A top Saudi goal is preserving the club of kings and sheiks in their Gulf backyard and farther afield in Morocco and Jordan, which have been asked to join the Gulf’s main political bloc.
The election comes after a nearly two-year delay that has angered rights activists. But even after the vote, the all-male councils - created in the country’s first election in 2005 - will still have little sway over political affairs.
Women, too, remain blocked from voting - which could bring backlash from women’s groups that already have staged public defiance of the kingdom’s ban on women driving.
Saudi authorities went relatively easy on the women who took to the roads and gained worldwide attention through social media. But security forces have delivered swift crackdowns on demonstrations, mostly by the country’s Shiite minority. At the same time, Saudi leaders have promised nearly $100 billion to boost services and jobs.
In the United Arab Emirates (UAE), the ruling system has gone into overdrive to promote Saturday’s elections for a federal advisory council as a significant step in its “experiment” to expand the public role in policymaking.
The government-backed National newspaper in Abu Dhabi called it part of a democratic “learning curve.”
The 40-seat council - half elected and half appointed - still maintains almost no direct powers, and the UAE’s voters remain hand-picked by rulers according to tribal and regional ties.
Officials claim the council’s influence could grow in coming years, and the electoral pool has been expanded by nearly twentyfold from the 2006 elections to include more than 129,000 voters - which is still a fraction of the nearly 2 million native-born Emiratis.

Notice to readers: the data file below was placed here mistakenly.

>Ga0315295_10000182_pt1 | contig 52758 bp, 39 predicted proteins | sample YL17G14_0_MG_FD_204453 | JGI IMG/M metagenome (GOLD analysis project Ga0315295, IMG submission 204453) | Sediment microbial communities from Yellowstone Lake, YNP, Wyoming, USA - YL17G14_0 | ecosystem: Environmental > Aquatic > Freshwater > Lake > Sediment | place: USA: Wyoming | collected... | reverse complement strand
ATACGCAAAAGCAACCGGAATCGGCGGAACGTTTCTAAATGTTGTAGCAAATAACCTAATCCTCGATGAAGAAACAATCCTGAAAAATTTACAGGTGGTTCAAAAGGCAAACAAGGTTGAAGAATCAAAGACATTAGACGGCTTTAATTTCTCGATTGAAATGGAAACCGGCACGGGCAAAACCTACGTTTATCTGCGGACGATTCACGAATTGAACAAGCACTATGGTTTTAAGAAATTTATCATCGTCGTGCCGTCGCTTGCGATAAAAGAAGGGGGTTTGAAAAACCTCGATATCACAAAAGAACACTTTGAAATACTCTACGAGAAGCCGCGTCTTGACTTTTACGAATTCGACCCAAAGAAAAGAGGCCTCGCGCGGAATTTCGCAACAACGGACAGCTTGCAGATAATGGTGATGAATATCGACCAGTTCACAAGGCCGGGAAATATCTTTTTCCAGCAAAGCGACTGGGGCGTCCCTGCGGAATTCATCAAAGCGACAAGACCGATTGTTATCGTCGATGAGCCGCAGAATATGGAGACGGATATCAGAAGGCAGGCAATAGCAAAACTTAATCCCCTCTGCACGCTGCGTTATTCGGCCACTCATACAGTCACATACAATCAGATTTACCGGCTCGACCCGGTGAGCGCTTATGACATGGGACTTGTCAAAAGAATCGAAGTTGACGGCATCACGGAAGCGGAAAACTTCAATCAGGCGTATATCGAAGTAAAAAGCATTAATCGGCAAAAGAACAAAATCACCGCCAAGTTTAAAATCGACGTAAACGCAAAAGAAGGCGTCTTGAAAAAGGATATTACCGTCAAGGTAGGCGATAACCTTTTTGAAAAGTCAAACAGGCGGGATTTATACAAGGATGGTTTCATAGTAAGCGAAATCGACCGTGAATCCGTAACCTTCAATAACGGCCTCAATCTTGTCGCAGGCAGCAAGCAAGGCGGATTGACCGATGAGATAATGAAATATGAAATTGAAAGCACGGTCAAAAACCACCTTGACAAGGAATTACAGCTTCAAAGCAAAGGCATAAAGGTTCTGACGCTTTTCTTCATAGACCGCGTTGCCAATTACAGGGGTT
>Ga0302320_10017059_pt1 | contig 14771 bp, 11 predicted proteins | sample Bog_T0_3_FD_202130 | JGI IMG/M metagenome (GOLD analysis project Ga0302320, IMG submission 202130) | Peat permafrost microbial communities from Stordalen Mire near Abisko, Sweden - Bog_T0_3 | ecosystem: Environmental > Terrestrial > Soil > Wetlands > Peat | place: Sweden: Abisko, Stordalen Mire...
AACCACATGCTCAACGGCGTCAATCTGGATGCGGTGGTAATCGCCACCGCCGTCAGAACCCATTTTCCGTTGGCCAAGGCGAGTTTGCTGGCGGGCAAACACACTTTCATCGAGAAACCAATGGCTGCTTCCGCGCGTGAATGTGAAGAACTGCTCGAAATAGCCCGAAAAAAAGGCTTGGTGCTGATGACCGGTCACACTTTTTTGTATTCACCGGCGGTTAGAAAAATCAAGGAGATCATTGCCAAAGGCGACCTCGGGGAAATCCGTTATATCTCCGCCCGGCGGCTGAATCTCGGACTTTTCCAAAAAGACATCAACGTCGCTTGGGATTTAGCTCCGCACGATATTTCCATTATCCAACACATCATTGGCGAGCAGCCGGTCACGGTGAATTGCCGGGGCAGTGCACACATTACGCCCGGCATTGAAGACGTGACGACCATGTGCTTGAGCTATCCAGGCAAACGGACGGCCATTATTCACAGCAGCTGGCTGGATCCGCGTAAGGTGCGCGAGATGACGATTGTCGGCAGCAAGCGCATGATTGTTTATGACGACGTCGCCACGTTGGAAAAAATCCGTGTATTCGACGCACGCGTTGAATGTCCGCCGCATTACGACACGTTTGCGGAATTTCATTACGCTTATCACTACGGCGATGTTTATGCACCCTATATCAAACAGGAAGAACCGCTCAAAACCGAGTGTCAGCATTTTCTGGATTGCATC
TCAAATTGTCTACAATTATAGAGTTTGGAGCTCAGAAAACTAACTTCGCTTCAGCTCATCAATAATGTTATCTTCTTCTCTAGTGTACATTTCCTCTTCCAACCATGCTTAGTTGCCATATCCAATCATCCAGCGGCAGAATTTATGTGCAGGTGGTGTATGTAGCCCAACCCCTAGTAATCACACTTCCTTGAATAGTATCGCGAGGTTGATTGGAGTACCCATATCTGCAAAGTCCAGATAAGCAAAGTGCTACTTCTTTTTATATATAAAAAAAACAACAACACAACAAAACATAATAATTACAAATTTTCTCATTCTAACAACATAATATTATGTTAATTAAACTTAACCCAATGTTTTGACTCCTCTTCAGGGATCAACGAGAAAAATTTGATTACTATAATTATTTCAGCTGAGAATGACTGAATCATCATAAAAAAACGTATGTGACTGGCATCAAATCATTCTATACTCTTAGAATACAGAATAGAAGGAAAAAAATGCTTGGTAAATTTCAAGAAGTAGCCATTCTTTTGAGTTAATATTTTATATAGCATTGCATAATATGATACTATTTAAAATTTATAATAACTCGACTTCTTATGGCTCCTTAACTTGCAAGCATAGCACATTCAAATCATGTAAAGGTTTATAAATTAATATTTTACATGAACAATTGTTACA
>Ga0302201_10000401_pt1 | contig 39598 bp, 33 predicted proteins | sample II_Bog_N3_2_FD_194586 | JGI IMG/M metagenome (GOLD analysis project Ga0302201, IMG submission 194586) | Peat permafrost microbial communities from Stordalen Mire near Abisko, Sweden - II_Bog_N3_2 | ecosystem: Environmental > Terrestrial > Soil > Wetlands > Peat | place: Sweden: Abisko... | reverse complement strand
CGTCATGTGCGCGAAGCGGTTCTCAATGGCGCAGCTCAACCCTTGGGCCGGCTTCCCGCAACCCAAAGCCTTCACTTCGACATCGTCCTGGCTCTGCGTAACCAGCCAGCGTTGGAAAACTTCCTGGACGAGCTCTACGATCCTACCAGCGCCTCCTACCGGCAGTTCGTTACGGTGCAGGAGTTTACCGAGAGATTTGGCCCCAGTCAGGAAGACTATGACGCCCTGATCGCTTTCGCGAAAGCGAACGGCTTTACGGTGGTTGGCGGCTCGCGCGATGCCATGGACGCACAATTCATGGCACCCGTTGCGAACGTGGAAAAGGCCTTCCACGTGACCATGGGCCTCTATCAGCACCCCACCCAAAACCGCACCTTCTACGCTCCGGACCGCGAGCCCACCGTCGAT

Numbers, however, have worked in the UAE’s favor during the Arab Spring.
Locals are outnumbered about 5-1 by expatriate workers, ranging from Western executives to South Asian laborers. All have little stake in domestic politics.
Emirati complaints about a lack of democracy are typically far outweighed by the generous state benefits, which include access to well-paying civil-service jobs and subsidized villas.
In tacit exchange, the state forbids even small displays of dissent.
Five activists, including a prominent blogger and an economics professor, were arrested in April and charged with anti-state crimes after signing an Internet petition calling for constitutional changes and a greater political voice. The case has brought complaints from international rights groups.
Abdulkhaleq Abdulla, a political affairs professor at Emirates University, said UAE rulers may be developing a better ear for the public murmurs. The country is “in the mood for political reform, not an Egyptian-style revolution,” he said.
“The government is very clear that this election is part of training,” Mr. Abdulla said. “It’s for people to get used to voting, to get to know the election process and democracy.”